Sunday, 11 November 2007

El VRAE - The Forgotten Valley of Peru

More coca is produced in the VRAE (River Apurímac and River Ene Valley) than anywhere else in Peru. Naturally, it has become an epicentre for cocaine production and is a regular drug trafficking route.

The entire valley has only one local police station and six policemen. The station is cut off from all communication given that the only telephone was disconnected 6 months ago due to unpaid bills.

54.27% of the valley's population is poor and 44.84% is extremely poor. 51% are suffering from chronic malnutrition.

80% of housing lacks potable water and 77% has no street lighting.

The life expectancy for women in the valley is 60 and 64 for men.

Of the 200,000 people living in the valley, only 10,000 (5%) have finished secondary school.

30% of the population as a whole and 49% of women in the valley is illiterate.

Anteccasa, one of the valley's typical towns, has no running water, electricity or medical service. There is only one primary school for the 40 children and the teacher hardly ever turns up. If the children want to study, they must walk more than 3 hours in order to reach the next school. The nearest secondary school is even further away; nobody in Anteccasa has ever been.

The medical centre in Pichari, another VRAE town, is falling to bits. Patients must queue for hours to register because notes are taken by hand. Even if there were a computer it wouldn't be of much use because the electricity cuts out on a regular basis, ruining the few bits of medical equipment the centre has managed to obtain. Vaccinations have to be put between blocks of ice until the electricity returns and the night team quite often works by candlelight. The centre's medical staff has to work around the clock because there are not enough of them for the number of patients. The situation is the same in 8 other medical centres throughout the VRAE and there is only one hospital for the entire valley.

In 2006, the Peruvian government initiated "Plan VRAE" - "an option of peace and development for the VRAE", yet there have been no great changes to the valley's education system, medical service and general standard of living so far. The VRAE police headquarters, opened by the Plan in December last year, has only one van - hardly even sufficient to patrol the edges of the 13,000 square kilometre valley. The Plan's budget has been increased for 2008, and after a recent terrorist attack in Ocobamba, the area has been re-declared a state of emergency. But this is not enough for the VRAE people. They need to see change now, not in two, three or four years time.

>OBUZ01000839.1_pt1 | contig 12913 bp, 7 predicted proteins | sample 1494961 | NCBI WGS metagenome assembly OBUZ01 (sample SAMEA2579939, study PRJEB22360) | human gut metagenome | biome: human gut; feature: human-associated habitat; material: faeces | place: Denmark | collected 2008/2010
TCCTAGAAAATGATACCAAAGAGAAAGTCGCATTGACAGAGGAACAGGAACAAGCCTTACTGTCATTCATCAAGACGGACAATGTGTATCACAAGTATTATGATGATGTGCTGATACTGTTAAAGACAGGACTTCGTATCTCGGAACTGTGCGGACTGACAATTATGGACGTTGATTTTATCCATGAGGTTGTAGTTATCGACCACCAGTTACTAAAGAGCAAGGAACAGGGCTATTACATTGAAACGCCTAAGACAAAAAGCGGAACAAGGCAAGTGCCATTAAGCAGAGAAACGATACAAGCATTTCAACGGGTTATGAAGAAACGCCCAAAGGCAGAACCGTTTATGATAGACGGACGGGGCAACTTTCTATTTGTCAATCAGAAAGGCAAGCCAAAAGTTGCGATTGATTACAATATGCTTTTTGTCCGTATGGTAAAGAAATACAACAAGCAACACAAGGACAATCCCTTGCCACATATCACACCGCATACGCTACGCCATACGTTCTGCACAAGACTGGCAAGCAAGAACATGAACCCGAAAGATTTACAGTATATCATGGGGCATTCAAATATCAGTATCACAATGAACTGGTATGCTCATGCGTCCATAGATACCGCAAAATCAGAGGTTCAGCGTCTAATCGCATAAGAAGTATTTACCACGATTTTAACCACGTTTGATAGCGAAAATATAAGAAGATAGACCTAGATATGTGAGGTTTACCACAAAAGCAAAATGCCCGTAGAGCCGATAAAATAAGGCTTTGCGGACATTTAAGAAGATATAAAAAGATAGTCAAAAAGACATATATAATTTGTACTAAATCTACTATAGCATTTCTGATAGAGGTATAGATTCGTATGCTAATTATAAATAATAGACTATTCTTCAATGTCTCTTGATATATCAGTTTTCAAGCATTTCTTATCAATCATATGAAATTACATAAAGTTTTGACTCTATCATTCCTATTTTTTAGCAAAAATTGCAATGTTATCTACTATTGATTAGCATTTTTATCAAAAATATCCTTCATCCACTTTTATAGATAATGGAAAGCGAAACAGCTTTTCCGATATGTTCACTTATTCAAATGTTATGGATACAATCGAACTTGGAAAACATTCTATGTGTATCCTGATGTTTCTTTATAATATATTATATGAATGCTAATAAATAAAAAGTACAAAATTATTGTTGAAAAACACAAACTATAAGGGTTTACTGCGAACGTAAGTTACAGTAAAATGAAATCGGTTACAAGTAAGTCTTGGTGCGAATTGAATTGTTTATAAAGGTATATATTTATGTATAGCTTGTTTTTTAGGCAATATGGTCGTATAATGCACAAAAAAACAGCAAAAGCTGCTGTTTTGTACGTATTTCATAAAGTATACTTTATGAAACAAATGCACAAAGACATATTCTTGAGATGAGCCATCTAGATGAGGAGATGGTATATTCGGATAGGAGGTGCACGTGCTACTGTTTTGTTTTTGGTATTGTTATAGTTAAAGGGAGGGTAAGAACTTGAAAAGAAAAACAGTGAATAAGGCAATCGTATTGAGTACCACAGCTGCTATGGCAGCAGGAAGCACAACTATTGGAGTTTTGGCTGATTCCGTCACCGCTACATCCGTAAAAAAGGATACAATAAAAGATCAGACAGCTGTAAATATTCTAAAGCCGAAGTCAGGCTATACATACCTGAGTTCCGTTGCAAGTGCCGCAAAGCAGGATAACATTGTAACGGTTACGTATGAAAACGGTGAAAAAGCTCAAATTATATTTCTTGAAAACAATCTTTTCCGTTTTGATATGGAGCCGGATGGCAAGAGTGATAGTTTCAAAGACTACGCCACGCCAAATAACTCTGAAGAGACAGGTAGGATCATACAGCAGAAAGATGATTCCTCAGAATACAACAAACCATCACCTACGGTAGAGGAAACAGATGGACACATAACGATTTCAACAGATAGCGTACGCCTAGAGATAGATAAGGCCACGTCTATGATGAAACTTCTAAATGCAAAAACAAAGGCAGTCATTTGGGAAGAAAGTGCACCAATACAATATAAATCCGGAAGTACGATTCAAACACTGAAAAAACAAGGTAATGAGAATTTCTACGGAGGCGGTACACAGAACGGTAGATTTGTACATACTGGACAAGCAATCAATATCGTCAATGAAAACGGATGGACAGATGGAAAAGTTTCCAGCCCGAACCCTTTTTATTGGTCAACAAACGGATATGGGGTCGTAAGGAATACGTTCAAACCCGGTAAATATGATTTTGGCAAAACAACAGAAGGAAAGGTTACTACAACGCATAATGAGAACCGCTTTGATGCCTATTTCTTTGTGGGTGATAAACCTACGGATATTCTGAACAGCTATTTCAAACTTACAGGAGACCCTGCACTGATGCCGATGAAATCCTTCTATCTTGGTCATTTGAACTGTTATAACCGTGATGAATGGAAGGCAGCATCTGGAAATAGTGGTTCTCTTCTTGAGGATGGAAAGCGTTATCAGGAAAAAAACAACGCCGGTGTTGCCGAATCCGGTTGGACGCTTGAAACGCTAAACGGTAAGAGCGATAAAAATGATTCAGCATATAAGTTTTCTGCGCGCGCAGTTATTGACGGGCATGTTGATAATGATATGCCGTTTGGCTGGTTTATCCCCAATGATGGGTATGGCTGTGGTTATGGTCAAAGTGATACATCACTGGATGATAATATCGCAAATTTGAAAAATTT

Last Monday, 5th November, I posted a report by Andres Oppenheimer, entitled, "Peru may be the next rising star in Latin America". Oppenheimer states, "Peru has a long way to go, especially when it comes to competing in the global economy...but people who are optimistic about Peru in the long run may be may indeed become a star economy in the not-so-distant future." This optimism may well be true for the country's economy in general; many parts of Peru are seeing steady progress and change. But the VRAE is by no means one of these parts; in the general air of development and success, the VRAE and other similar areas are all too easily forgotten.

Map courtesy of

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